Code 128 is another linear barcode which is widely used in industry and stores due to its dynamism and complexity, representing both alphabetic and numeric characters without sacrificing barcode density. Ted Williams is credited with the invention.
Computer Identics, in the year 1981, designed a barcode type denser than previously used code 39. The barcode type could encode all the 128 ASCII characters. It is for this reason this barcode type is called code 128.
Shortly after, GS1-128 was created. The name shows that Code 128 barcodes conform to the GS1 standards. Such barcodes include FNC1 characters, application identifiers, check digits and extra spaces, and parentheses in the human-readable interpretation characters. GS1-128 is formerly known as UCC/EAN-128.
These GS1 standards are to improve the efficiency, safety, and visibility of supply chains across physical and digital channels in various sectors. They form business semantics that identifies, capture, and share critical information about products, locations, assets, and more.
Individually, every aspect has three bars and three spaces of varying widths. Code 128 has 106 different printed characters having primarily three different meanings. For instance, different start characters inform the reader which of the character sets is originally in use while three-shift codes permit changing character sets inside a symbol. Specifically, there are 103 data symbols, three start symbols, and two stop symbols. Code 128 has six sections:
Code 128 includes an obligatory check digit that is based on the modulo 103 algorithm. The check digit appears just before the stop character, which has no human readable interpretation for the check digit. The check symbol is calculated from a weighted sum of all the symbols.
The elemental composition of GS1-128 includes a Code 128, used as the barcode, an application identifier, which is followed by the data. Each data set is linked if more than one data set needs representation. GS1-128 can be distinguished from CODE 128, by having a function following the start code, CODE-A to C.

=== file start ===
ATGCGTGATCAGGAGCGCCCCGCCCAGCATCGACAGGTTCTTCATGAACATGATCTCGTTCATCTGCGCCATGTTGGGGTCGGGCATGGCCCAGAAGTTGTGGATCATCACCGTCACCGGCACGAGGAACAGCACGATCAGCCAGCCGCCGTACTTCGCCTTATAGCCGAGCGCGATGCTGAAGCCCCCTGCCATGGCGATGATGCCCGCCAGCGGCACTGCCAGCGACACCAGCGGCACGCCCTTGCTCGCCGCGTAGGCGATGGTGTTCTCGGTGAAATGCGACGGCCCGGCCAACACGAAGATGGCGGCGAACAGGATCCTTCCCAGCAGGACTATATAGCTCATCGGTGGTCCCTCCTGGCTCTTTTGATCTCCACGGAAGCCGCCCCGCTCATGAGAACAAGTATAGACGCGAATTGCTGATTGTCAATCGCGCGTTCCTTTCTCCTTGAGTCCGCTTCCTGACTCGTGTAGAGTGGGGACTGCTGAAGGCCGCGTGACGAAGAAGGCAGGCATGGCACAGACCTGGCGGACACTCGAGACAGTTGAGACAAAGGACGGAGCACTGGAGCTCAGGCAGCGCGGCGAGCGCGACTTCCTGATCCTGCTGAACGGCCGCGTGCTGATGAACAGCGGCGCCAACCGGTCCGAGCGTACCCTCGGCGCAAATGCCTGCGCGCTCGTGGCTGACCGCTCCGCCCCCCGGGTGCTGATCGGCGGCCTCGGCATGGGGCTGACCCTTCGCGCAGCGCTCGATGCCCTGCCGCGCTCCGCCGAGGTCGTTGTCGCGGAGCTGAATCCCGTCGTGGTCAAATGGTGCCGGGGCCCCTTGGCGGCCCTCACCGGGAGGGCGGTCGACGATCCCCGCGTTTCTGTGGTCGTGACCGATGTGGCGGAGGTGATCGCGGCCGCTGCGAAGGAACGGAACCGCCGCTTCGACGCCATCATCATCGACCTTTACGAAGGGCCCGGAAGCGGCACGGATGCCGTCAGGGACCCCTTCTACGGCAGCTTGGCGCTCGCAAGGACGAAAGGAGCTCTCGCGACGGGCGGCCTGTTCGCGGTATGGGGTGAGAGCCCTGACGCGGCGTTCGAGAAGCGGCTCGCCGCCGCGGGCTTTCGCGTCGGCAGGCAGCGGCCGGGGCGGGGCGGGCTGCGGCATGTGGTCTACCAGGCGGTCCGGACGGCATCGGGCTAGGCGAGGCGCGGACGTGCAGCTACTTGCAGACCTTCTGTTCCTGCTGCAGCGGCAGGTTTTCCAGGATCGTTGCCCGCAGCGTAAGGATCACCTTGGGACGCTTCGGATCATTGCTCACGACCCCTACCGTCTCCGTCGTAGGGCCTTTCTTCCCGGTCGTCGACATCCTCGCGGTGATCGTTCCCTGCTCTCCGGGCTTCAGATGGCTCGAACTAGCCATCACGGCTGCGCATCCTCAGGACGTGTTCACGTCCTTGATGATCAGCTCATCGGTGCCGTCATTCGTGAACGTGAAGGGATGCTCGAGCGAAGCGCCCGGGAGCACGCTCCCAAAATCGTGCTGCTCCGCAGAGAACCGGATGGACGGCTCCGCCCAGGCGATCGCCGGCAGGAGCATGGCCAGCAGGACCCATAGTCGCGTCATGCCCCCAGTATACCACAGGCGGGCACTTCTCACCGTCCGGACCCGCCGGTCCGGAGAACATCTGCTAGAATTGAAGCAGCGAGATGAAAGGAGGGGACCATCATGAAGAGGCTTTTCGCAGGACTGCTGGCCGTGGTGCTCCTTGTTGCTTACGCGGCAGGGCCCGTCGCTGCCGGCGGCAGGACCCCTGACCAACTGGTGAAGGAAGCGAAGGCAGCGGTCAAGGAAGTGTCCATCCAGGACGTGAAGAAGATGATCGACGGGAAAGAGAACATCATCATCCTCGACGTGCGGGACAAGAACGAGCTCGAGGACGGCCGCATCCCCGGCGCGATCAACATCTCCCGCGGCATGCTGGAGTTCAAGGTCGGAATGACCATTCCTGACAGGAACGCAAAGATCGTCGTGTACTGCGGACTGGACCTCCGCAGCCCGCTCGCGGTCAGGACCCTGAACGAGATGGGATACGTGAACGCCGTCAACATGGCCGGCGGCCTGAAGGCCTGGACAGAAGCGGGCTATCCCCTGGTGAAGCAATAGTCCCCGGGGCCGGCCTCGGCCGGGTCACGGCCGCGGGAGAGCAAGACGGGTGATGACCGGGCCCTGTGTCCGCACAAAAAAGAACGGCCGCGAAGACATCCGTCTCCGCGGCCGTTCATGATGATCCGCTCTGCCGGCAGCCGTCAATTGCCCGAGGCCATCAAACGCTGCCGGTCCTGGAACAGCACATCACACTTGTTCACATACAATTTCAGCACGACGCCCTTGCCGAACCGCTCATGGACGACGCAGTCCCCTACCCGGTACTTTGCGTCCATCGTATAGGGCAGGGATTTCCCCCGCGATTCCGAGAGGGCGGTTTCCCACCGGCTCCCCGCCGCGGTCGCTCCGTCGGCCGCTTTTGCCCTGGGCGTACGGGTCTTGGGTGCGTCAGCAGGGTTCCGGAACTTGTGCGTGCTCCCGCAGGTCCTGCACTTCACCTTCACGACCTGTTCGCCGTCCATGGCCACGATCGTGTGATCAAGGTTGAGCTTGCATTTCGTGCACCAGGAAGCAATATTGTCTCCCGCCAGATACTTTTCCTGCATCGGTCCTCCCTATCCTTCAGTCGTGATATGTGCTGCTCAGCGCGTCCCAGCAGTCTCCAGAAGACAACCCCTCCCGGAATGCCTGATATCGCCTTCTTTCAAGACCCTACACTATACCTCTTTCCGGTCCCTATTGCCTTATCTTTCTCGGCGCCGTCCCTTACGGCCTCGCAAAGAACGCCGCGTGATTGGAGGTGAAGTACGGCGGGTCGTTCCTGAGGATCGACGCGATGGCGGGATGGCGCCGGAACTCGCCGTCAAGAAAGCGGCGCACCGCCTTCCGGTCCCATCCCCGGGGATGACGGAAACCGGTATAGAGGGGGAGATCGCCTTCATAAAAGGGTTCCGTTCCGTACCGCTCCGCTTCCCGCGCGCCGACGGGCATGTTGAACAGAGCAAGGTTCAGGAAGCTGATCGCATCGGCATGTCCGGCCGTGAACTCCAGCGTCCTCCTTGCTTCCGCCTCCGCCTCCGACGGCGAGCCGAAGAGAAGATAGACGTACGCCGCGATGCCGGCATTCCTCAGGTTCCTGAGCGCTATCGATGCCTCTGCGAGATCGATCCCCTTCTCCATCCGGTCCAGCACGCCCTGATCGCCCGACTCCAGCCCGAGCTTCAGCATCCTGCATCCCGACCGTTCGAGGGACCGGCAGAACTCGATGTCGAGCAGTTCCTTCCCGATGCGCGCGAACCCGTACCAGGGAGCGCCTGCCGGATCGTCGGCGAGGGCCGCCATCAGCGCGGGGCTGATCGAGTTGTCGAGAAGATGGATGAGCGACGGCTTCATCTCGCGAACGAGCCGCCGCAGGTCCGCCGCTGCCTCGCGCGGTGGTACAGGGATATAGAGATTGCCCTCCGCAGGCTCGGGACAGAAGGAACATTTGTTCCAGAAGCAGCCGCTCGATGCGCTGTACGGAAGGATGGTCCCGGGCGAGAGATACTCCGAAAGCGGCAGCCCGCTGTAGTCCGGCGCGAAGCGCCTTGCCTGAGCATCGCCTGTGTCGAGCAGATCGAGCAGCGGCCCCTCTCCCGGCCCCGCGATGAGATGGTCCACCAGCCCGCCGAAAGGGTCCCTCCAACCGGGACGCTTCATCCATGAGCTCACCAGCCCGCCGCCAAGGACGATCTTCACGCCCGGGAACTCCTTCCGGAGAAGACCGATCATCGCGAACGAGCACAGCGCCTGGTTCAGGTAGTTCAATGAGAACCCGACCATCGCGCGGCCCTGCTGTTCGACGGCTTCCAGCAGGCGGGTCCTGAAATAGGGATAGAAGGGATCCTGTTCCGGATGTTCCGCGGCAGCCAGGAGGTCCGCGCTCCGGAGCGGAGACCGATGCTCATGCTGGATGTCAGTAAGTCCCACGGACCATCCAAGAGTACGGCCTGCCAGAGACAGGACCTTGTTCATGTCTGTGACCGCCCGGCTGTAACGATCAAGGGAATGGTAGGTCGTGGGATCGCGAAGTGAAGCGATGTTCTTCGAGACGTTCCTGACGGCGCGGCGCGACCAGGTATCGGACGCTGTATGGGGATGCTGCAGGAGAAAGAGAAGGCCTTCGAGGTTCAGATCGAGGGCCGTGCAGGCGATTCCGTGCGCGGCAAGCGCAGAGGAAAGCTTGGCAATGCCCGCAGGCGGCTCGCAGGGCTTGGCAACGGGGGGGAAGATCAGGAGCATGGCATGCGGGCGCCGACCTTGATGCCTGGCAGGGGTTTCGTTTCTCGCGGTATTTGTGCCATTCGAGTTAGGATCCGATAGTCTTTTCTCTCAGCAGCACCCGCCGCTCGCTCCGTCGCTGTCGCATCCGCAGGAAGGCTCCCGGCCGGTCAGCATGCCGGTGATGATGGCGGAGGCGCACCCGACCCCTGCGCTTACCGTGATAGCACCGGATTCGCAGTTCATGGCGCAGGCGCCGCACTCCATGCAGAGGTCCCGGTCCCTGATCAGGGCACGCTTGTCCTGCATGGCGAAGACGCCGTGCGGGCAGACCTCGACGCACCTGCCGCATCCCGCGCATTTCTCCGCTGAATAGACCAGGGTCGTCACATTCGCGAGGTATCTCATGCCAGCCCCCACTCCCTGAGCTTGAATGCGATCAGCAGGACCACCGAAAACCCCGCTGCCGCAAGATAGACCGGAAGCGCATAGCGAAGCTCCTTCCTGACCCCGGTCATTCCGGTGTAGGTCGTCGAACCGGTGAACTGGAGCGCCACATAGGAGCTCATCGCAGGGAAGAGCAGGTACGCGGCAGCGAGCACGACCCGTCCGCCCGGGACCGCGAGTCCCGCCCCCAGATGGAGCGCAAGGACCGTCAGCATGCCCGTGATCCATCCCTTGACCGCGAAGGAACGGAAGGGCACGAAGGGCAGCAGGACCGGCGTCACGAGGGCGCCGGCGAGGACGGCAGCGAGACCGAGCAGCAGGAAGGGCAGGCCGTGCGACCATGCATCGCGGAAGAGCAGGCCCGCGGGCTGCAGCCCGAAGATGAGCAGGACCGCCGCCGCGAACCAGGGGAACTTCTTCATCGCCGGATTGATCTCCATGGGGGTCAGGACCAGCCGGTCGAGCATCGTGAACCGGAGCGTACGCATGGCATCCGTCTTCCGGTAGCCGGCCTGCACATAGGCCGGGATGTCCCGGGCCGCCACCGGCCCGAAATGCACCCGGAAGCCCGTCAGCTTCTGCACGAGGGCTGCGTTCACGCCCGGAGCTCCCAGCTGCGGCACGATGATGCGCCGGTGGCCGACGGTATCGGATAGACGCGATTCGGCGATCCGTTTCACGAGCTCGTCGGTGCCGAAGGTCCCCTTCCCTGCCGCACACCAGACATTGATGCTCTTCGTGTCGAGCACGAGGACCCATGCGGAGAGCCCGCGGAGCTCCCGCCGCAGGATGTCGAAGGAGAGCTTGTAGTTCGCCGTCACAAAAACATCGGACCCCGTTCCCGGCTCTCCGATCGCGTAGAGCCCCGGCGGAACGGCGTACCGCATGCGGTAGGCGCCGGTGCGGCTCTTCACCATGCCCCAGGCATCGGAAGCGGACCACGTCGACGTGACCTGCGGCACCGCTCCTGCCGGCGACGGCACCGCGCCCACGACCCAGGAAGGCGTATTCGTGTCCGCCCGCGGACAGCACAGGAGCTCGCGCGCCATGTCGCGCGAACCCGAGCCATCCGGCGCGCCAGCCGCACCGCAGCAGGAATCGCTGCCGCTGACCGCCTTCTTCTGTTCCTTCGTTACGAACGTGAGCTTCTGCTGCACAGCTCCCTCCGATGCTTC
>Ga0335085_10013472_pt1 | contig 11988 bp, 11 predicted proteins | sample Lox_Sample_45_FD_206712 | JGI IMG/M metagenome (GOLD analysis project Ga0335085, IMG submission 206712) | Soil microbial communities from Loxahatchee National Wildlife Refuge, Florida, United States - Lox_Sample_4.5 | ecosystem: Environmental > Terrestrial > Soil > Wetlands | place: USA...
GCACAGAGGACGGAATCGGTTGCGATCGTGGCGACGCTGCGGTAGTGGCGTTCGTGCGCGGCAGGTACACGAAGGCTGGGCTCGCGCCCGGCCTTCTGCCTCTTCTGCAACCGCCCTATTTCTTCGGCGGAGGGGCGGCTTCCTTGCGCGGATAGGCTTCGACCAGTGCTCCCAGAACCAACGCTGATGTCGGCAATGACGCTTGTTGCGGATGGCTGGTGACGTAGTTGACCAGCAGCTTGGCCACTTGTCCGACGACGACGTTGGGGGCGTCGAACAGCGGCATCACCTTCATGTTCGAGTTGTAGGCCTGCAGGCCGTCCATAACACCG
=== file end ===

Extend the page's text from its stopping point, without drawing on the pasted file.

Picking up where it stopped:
Code 128 is denser than the other linear barcode type i-e code 39. Code 128 can encode all the upper and lower case alphabets and all the numeric characters from 0-9 and all the 128 ASCII characters. The higher density of code 128 makes it suitable to store a large amount of data as compared to code 139.
This variety of characters has been categorized into three sub-groups or sub-sets. Group or subset A contains all the ASCII characters, uppercase characters, digits, and control codes. Subset B contains ASCII characters, upper and lower case characters and digits while subset C contains numeric data. This versatility of code 128 is the key to its wide-scale use.
The purpose of code 128 was to design such a barcode type which could encode large amounts of linear data in a compact form. Previously, code 39 was used to code data but that barcode type was not suitable for encoding a large amount of data due to its low density, and in order to encode large data the length of the barcode had to be increased which was not a convenient solution. Hence researchers designed code 128 which was more dense and compact and could store large data.
Code 128 is used extensively worldwide like its subset GS1-128. It plays a primary role in supply chains and inventory in different industries due to the ability to store highly diversified information. This data can include the manufacturing date of the product, open date, weight and etc. Found listed below are some of the applications of the code:
If you want a linear barcode with a complete range of Alphabets, Numeric, and ASCII characters, code 128 is the best option. It is compact, concise, and can handle a large amount of data. When code 128 is compared with other barcodes such as code 39, the result is that code 128 is more succinct and space-efficient while it also provides its users with greater levels of data security.
Bytescout has two products that deal with Code 128. ByteScout BarCode Generator is capable of generating Code 128 barcodes from your desktop and web applications and BarCode Reader SDK reads Code 128 barcodes from scanned images, photo pictures, and PDF files.